Subramania Aiyar, J.
1. The question argued before me is whether the dismissal of a suit for want of a certificate under Act VII of 1889, is right. The contention for the plaintiff is that the suit is one for the recovery of unliquidated damages for breach of contract. If this were correct, no certificate would be necessary, as even the amount of a verdict in an action for unliquidated damages was held not to be a debt until judgment, (Jones v. Thompson 27 L. J. (Q. B). 234).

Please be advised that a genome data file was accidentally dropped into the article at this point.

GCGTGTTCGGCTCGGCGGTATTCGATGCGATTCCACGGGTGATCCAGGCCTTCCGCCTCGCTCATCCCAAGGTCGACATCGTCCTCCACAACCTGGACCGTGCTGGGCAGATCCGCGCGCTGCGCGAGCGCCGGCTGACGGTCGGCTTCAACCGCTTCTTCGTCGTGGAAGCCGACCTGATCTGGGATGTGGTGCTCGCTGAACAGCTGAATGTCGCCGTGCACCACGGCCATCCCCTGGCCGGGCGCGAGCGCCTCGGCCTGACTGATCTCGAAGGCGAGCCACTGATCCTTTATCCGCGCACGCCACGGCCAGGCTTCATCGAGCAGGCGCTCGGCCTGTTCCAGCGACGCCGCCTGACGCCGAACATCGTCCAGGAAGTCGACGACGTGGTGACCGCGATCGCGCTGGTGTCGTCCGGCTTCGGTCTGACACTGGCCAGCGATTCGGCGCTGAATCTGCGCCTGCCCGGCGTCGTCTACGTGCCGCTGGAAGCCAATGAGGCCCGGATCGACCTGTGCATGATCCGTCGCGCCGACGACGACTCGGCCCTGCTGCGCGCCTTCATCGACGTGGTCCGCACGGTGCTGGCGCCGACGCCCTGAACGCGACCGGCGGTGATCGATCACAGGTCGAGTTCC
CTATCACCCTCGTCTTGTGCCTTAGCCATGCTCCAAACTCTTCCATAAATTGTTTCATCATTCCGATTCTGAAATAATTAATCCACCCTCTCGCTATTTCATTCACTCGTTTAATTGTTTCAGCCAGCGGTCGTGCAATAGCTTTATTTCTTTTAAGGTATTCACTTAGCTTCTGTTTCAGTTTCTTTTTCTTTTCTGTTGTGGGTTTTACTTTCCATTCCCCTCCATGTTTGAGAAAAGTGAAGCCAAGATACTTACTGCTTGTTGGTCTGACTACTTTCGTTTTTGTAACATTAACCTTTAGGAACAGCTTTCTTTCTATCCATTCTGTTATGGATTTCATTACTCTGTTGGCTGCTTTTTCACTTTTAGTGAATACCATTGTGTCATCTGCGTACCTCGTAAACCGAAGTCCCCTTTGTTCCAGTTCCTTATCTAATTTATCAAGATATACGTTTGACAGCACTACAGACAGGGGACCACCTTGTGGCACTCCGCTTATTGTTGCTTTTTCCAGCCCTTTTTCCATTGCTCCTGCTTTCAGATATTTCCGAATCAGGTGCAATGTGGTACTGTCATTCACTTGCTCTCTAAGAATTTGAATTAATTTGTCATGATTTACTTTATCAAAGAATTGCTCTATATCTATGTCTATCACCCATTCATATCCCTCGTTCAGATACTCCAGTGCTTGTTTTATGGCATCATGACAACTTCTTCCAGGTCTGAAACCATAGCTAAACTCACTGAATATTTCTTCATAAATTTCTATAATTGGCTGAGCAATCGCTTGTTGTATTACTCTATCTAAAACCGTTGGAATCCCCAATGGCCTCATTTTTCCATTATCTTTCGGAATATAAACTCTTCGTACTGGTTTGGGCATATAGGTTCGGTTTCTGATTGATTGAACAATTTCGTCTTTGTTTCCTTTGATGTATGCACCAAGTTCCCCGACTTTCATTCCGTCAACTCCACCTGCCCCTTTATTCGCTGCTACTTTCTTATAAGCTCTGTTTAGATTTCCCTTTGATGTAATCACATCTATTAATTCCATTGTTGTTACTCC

2. The claim here however is for the refund of the price alleged to have been paid for goods sold but not delivered. To determine the amount of damages in these cases it is no doubt necessary to know what the contract price was, but the payment of the price has nothing to do with the matter, as the vendee would be entitled to recover damages from the vendor who has broken the contract, whether the price agreed has been paid by the vendee to the vendor or not. When property is sold and the vendor cannot perform his part of the contract the ground on which the vendee is held entitled to recover the price paid is, that there has been a total failure of consideration (Want v. Stallibrass L.R. 8 Ex. 175 at p. 183 and Hanuman Kamut, v. Hanuman Mandar L.R. 18 I. A., 158). The payment of the price in such a case is decreed clearly by way of restitution, and not by way of compensation for the breach of contract, (see Section 65 of the Indian Contract Act, illus d). I cannot therefore accept the view that this is a claim for damages as alleged. To constitute such a sum in the hands of a person a debt, it is sufficient that in some way or other he can be compelled to pay it, (per Coleridge, G. J. in Booth v. Trail 12 Q. B. D. 8 at p. 10, see also the observation of Lindley, L. J. in Webb v. Steuton 11 Q.B.D., 518 at p. 526). The District Judge’s decision is right and the petition must be dismissed with costs.